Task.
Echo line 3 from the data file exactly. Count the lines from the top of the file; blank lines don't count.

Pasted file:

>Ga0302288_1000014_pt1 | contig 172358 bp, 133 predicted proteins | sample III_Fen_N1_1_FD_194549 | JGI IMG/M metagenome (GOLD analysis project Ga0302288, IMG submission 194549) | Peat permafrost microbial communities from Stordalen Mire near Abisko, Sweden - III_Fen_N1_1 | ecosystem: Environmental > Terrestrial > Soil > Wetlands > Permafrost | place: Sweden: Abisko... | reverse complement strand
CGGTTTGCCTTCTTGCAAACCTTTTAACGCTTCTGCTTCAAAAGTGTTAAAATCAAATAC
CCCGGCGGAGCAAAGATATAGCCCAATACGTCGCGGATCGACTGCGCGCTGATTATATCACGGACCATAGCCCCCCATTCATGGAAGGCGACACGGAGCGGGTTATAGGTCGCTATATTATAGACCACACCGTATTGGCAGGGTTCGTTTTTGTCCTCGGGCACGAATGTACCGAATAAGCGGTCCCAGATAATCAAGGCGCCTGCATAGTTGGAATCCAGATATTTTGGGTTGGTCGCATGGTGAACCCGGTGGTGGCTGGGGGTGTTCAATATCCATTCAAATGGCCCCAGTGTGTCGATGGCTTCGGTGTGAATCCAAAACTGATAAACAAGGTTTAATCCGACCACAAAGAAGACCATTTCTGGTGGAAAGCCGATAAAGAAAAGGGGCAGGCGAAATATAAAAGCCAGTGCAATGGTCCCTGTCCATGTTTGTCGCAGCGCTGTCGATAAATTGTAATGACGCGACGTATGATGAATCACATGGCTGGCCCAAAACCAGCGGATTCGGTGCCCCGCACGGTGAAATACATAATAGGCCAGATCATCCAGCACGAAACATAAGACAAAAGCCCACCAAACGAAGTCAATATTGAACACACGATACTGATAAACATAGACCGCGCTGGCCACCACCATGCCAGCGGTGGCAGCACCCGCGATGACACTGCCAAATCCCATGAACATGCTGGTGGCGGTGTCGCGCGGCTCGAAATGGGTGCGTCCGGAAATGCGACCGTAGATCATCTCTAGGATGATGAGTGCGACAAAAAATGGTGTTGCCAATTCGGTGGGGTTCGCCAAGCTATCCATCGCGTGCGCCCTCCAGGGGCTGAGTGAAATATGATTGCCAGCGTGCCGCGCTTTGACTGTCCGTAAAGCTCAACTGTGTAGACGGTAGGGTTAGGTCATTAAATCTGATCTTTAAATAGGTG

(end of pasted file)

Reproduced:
CCCGGCGGAGCAAAGATATAGCCCAATACGTCGCGGATCGACTGCGCGCTGATTATATCACGGACCATAGCCCCCCATTCATGGAAGGCGACACGGAGCGGGTTATAGGTCGCTATATTATAGACCACACCGTATTGGCAGGGTTCGTTTTTGTCCTCGGGCACGAATGTACCGAATAAGCGGTCCCAGATAATCAAGGCGCCTGCATAGTTGGAATCCAGATATTTTGGGTTGGTCGCATGGTGAACCCGGTGGTGGCTGGGGGTGTTCAATATCCATTCAAATGGCCCCAGTGTGTCGATGGCTTCGGTGTGAATCCAAAACTGATAAACAAGGTTTAATCCGACCACAAAGAAGACCATTTCTGGTGGAAAGCCGATAAAGAAAAGGGGCAGGCGAAATATAAAAGCCAGTGCAATGGTCCCTGTCCATGTTTGTCGCAGCGCTGTCGATAAATTGTAATGACGCGACGTATGATGAATCACATGGCTGGCCCAAAACCAGCGGATTCGGTGCCCCGCACGGTGAAATACATAATAGGCCAGATCATCCAGCACGAAACATAAGACAAAAGCCCACCAAACGAAGTCAATATTGAACACACGATACTGATAAACATAGACCGCGCTGGCCACCACCATGCCAGCGGTGGCAGCACCCGCGATGACACTGCCAAATCCCATGAACATGCTGGTGGCGGTGTCGCGCGGCTCGAAATGGGTGCGTCCGGAAATGCGACCGTAGATCATCTCTAGGATGATGAGTGCGACAAAAAATGGTGTTGCCAATTCGGTGGGGTTCGCCAAGCTATCCATCGCGTGCGCCCTCCAGGGGCTGAGTGAAATATGATTGCCAGCGTGCCGCGCTTTGACTGTCCGTAAAGCTCAACTGTGTAGACGGTAGGGTTAGGTCATTAAATCTGATCTTTAAATAGGTG